3. Jim Croce: “Time in a Bottle”
Jim Croce’s greatest ballad, “Time in a Bottle,” is one of the most undersung folk songs of the last 50 years. After Croce died in a plane crash in September 1973, the tune became not just the songwriter’s final US #1 hit, but the third posthumous Billboard chart-topper in six years (after “(Sittin’ On) The Dock of the Bay” and “Me and Bobby McGee”). With a beautiful harpsichord done by producer Tommy West, “Time in a Bottle” is a lush, career-encapsulating song with one of the sweetest choruses ever penned: “I’ve looked around enough to know that you’re the one I want to go through time with,” Croce sings. Far from the playfulness of “Bad, Bad Leroy Brown” and “You Don’t Mess Around With Jim,” “Time in a Bottle” is emblematic of Croce’s singularity in the hub of singer/songwriters that populated the pop charts in the 1970s. He was one-in-a-million, and his sudden passing prevented us from seeing him become the best folk balladeer of his era. —MM

2. Gladys Knight & the Pips: “Midnight Train to Georgia”
Released by Buddah Records in August 1973, Gladys Knight & the Pips’ “Midnight Train to Georgia” makes a case for being the single greatest soul song to top the charts in the 1970s. Written by Jim Weatherly, the track would win Best R&B Vocal Performance By a Duo, Group or Chorus a year later, but not after solidifying itself as a monumental ballad woven from pure silk. Knight’s vocal performance doesn’t just stand alone, it stands the ultimate test of time. “Midnight Train to Georgia” sounds as fresh now as it did 50 years ago, and its story of cross-country devotion is earnest and beautiful—punctuated by the Pips’ harmonies. “I’d rather live in his world than live without him in mine,” Knight sings. The song has gone on to live a dozen more lives through various appearances in film and TV, but what a world it must have been to hop in the car, crank up the radio and hear “Midnight Train to Georgia” tumbling so beautifully from the speakers. —MM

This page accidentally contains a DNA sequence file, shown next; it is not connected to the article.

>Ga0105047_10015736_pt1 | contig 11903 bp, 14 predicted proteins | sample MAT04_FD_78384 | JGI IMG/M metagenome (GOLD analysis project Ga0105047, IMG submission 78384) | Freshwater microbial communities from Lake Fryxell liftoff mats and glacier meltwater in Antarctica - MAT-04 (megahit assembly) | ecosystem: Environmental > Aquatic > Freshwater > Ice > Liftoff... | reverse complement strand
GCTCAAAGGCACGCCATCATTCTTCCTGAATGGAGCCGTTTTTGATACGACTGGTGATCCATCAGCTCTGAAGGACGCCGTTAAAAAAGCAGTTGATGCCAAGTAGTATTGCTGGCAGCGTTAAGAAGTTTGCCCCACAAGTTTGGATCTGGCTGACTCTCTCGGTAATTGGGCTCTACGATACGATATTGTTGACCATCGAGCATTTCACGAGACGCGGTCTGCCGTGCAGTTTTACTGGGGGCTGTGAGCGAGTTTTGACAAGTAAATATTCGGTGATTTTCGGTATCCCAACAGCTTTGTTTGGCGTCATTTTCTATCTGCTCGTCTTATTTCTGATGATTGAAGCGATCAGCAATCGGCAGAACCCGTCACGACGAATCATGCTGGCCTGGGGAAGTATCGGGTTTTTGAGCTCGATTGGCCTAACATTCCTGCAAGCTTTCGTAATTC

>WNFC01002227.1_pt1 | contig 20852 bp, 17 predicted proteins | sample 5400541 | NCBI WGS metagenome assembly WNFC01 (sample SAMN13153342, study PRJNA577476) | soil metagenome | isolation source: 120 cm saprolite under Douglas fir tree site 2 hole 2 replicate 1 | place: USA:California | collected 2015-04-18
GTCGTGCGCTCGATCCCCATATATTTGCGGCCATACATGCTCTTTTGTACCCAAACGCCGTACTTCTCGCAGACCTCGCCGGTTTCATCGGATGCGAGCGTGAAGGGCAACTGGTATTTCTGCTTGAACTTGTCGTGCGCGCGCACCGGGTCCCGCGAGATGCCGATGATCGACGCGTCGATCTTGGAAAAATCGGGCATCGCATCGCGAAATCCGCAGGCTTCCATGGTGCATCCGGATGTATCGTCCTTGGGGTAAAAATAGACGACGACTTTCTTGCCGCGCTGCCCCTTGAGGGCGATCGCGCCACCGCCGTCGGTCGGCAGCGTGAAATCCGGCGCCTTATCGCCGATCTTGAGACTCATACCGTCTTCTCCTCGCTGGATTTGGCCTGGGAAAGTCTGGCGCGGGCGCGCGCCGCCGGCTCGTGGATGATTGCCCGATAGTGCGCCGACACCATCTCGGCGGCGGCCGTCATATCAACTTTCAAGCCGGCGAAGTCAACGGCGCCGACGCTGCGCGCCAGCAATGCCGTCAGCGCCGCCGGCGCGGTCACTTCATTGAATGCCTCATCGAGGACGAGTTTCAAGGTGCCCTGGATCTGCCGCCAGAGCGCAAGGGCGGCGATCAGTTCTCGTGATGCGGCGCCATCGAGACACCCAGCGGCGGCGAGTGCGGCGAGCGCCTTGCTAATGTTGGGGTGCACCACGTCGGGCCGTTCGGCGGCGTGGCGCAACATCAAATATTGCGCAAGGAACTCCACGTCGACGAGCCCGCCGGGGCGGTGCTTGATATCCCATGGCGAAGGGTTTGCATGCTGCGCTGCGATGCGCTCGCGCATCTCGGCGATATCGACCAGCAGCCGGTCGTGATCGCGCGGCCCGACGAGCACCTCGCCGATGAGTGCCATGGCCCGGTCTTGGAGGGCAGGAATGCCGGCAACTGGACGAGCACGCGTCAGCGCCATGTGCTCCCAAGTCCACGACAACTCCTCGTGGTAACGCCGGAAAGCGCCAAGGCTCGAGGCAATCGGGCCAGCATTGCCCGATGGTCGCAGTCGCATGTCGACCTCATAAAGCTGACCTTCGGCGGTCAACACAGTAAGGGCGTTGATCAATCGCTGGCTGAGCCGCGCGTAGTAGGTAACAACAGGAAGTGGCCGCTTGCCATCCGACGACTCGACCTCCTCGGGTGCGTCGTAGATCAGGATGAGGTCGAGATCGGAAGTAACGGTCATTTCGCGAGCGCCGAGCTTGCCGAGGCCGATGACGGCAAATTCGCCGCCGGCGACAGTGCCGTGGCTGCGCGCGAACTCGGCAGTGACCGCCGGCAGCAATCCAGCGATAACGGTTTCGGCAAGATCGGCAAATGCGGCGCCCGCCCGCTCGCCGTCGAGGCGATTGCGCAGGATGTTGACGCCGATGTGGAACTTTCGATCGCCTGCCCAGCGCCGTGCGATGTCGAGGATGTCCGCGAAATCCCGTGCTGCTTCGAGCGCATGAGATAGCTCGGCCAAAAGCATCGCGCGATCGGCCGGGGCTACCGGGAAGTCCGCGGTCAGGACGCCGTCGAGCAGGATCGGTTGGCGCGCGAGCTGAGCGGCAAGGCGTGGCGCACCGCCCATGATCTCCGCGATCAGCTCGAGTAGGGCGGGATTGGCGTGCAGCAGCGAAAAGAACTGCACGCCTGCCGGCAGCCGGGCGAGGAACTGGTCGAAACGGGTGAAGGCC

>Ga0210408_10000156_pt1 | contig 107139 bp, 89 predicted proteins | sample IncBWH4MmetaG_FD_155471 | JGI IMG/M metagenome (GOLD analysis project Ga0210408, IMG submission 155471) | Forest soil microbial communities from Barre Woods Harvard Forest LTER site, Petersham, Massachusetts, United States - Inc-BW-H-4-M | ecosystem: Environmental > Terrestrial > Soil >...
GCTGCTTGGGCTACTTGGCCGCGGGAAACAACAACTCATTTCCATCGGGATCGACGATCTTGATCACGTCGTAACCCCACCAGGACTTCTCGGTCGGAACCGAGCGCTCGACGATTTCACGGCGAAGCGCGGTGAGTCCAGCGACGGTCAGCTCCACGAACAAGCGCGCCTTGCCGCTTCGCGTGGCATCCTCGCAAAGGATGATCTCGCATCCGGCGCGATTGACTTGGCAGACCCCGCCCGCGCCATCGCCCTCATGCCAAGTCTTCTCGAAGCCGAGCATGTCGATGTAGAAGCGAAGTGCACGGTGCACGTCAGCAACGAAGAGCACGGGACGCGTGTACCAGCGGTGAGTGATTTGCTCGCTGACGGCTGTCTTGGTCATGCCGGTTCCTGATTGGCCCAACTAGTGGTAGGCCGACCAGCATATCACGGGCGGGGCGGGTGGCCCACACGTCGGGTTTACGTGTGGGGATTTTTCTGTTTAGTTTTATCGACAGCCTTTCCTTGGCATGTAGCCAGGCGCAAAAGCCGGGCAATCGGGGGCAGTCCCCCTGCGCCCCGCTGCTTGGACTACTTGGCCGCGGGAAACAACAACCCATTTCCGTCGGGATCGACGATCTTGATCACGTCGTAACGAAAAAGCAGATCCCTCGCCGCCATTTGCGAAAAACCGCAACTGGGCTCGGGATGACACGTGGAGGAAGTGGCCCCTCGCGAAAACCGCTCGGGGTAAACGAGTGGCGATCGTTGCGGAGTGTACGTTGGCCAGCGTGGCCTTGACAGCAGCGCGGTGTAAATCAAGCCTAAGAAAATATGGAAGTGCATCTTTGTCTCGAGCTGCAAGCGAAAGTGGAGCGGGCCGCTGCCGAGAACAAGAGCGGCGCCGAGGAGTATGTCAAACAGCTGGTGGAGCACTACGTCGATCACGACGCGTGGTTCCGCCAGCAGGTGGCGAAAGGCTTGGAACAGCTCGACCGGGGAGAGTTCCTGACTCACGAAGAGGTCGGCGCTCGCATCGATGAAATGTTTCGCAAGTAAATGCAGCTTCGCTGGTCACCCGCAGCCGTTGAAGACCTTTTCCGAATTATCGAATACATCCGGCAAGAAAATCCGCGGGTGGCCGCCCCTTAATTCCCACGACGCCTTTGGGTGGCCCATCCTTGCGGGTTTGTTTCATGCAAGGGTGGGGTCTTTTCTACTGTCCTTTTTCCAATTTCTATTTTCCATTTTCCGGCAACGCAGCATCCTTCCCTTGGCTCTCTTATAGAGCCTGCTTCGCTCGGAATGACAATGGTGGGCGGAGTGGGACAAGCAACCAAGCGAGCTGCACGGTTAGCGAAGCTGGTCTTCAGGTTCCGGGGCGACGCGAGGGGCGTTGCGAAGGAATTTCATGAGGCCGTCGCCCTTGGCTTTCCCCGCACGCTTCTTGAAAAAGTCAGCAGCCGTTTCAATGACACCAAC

1. Carly Simon: “You’re So Vain”
It’s rare to see one of the greatest songs of all-time hit #1 on the Billboard chart. “Good Vibrations” did it; “Hey Jude,” too. “Respect” by Aretha Franklin found its way to the top in 1967, but Marvin Gaye’s “What’s Going On” only peaked at #2. So, in the case of Carly Simon’s “You’re So Vain,” it’s almost unfathomable that the single greatest “fuck you” song ever written climbed into the echelons of rock ‘n’ roll immortality. Simon is one of our greatest songwriters, and “You’re So Vain” is an unstoppable force of musical energy. How many songs in this world have ever been so legendary that their meaning and subject are still being debated about 50 years later? Everyone from Mick Jagger (who provides backing vocals) to Warren Beatty to James Taylor has been linked to the verses, and the cultural obsession has only punctuated the song’s chorus: “I’ll bet you think this song is about you, don’t you?” Diss tracks and petty anthems in the half-century since ought to pay their respects to “You’re So Vain,” a benchmark in not giving a damn about an ex-lover, with an arrangement that’ll have you shouting its spite from every rooftop. —MM

Check out our playlist of these 27 songs below.